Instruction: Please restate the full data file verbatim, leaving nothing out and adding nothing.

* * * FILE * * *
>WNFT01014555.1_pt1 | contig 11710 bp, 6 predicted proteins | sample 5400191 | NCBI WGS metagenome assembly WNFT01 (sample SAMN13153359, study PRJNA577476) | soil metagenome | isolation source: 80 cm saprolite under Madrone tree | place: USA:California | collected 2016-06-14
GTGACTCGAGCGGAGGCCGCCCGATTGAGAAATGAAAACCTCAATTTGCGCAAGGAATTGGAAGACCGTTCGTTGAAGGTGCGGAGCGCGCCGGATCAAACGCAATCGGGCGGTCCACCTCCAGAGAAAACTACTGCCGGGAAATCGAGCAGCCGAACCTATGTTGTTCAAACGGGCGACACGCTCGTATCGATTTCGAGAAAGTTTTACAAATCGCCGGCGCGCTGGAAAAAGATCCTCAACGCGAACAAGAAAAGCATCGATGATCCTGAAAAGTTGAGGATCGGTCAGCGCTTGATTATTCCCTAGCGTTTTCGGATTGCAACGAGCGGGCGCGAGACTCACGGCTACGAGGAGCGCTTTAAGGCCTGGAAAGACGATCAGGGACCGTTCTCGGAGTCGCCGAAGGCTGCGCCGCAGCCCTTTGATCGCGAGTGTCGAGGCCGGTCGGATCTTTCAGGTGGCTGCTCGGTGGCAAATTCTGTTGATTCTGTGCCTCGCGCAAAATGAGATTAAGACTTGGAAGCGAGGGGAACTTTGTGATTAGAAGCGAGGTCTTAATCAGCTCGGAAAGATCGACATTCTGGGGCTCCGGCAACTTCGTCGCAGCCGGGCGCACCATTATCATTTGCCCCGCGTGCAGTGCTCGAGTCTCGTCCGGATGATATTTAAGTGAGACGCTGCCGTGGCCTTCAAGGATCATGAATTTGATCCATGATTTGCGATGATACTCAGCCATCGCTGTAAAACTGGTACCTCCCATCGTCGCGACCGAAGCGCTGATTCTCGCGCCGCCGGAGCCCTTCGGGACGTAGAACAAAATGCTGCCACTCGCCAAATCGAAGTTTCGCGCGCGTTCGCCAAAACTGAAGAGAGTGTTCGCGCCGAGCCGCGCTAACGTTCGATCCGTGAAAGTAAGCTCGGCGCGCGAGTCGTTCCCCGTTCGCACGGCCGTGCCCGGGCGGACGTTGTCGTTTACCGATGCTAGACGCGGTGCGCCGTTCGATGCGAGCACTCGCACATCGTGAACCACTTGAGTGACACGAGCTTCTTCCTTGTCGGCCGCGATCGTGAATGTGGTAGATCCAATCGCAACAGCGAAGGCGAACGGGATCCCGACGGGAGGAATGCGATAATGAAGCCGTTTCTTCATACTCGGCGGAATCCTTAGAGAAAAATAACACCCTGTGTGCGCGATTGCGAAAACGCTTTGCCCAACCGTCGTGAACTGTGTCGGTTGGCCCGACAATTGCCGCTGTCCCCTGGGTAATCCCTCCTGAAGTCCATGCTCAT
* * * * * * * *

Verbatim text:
>WNFT01014555.1_pt1 | contig 11710 bp, 6 predicted proteins | sample 5400191 | NCBI WGS metagenome assembly WNFT01 (sample SAMN13153359, study PRJNA577476) | soil metagenome | isolation source: 80 cm saprolite under Madrone tree | place: USA:California | collected 2016-06-14
GTGACTCGAGCGGAGGCCGCCCGATTGAGAAATGAAAACCTCAATTTGCGCAAGGAATTGGAAGACCGTTCGTTGAAGGTGCGGAGCGCGCCGGATCAAACGCAATCGGGCGGTCCACCTCCAGAGAAAACTACTGCCGGGAAATCGAGCAGCCGAACCTATGTTGTTCAAACGGGCGACACGCTCGTATCGATTTCGAGAAAGTTTTACAAATCGCCGGCGCGCTGGAAAAAGATCCTCAACGCGAACAAGAAAAGCATCGATGATCCTGAAAAGTTGAGGATCGGTCAGCGCTTGATTATTCCCTAGCGTTTTCGGATTGCAACGAGCGGGCGCGAGACTCACGGCTACGAGGAGCGCTTTAAGGCCTGGAAAGACGATCAGGGACCGTTCTCGGAGTCGCCGAAGGCTGCGCCGCAGCCCTTTGATCGCGAGTGTCGAGGCCGGTCGGATCTTTCAGGTGGCTGCTCGGTGGCAAATTCTGTTGATTCTGTGCCTCGCGCAAAATGAGATTAAGACTTGGAAGCGAGGGGAACTTTGTGATTAGAAGCGAGGTCTTAATCAGCTCGGAAAGATCGACATTCTGGGGCTCCGGCAACTTCGTCGCAGCCGGGCGCACCATTATCATTTGCCCCGCGTGCAGTGCTCGAGTCTCGTCCGGATGATATTTAAGTGAGACGCTGCCGTGGCCTTCAAGGATCATGAATTTGATCCATGATTTGCGATGATACTCAGCCATCGCTGTAAAACTGGTACCTCCCATCGTCGCGACCGAAGCGCTGATTCTCGCGCCGCCGGAGCCCTTCGGGACGTAGAACAAAATGCTGCCACTCGCCAAATCGAAGTTTCGCGCGCGTTCGCCAAAACTGAAGAGAGTGTTCGCGCCGAGCCGCGCTAACGTTCGATCCGTGAAAGTAAGCTCGGCGCGCGAGTCGTTCCCCGTTCGCACGGCCGTGCCCGGGCGGACGTTGTCGTTTACCGATGCTAGACGCGGTGCGCCGTTCGATGCGAGCACTCGCACATCGTGAACCACTTGAGTGACACGAGCTTCTTCCTTGTCGGCCGCGATCGTGAATGTGGTAGATCCAATCGCAACAGCGAAGGCGAACGGGATCCCGACGGGAGGAATGCGATAATGAAGCCGTTTCTTCATACTCGGCGGAATCCTTAGAGAAAAATAACACCCTGTGTGCGCGATTGCGAAAACGCTTTGCCCAACCGTCGTGAACTGTGTCGGTTGGCCCGACAATTGCCGCTGTCCCCTGGGTAATCCCTCCTGAAGTCCATGCTCAT